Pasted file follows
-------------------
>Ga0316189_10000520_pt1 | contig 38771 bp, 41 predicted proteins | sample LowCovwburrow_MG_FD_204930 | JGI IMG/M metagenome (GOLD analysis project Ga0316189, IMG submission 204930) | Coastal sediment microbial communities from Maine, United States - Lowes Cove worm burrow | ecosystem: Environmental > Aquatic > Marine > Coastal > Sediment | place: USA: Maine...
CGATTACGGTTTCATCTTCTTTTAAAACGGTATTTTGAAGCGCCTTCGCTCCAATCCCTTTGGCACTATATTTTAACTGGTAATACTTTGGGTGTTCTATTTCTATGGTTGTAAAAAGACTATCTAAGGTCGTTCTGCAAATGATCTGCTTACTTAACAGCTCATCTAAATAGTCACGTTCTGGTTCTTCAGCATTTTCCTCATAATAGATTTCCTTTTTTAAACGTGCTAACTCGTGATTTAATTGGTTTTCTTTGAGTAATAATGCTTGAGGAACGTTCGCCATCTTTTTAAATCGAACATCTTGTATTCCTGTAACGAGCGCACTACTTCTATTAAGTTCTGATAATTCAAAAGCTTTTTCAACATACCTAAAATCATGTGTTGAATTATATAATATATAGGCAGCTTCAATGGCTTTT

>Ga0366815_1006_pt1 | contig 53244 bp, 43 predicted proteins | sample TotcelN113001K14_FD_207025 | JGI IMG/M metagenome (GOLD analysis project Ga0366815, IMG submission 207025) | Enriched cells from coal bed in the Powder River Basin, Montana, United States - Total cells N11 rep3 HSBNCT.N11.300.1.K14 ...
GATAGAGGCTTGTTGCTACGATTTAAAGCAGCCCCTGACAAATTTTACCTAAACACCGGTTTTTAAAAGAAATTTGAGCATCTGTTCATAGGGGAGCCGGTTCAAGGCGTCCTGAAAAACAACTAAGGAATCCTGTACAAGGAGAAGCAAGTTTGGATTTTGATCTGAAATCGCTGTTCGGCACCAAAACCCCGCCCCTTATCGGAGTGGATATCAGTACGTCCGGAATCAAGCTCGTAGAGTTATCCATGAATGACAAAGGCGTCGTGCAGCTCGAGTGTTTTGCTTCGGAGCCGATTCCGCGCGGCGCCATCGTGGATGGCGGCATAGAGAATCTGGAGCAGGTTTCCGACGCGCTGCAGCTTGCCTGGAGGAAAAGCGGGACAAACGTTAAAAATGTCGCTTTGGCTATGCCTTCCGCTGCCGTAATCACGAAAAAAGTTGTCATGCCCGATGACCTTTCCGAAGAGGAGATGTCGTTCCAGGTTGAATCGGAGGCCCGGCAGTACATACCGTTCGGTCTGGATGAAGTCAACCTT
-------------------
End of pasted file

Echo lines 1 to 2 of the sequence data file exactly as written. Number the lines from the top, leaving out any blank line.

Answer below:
>Ga0316189_10000520_pt1 | contig 38771 bp, 41 predicted proteins | sample LowCovwburrow_MG_FD_204930 | JGI IMG/M metagenome (GOLD analysis project Ga0316189, IMG submission 204930) | Coastal sediment microbial communities from Maine, United States - Lowes Cove worm burrow | ecosystem: Environmental > Aquatic > Marine > Coastal > Sediment | place: USA: Maine...
CGATTACGGTTTCATCTTCTTTTAAAACGGTATTTTGAAGCGCCTTCGCTCCAATCCCTTTGGCACTATATTTTAACTGGTAATACTTTGGGTGTTCTATTTCTATGGTTGTAAAAAGACTATCTAAGGTCGTTCTGCAAATGATCTGCTTACTTAACAGCTCATCTAAATAGTCACGTTCTGGTTCTTCAGCATTTTCCTCATAATAGATTTCCTTTTTTAAACGTGCTAACTCGTGATTTAATTGGTTTTCTTTGAGTAATAATGCTTGAGGAACGTTCGCCATCTTTTTAAATCGAACATCTTGTATTCCTGTAACGAGCGCACTACTTCTATTAAGTTCTGATAATTCAAAAGCTTTTTCAACATACCTAAAATCATGTGTTGAATTATATAATATATAGGCAGCTTCAATGGCTTTT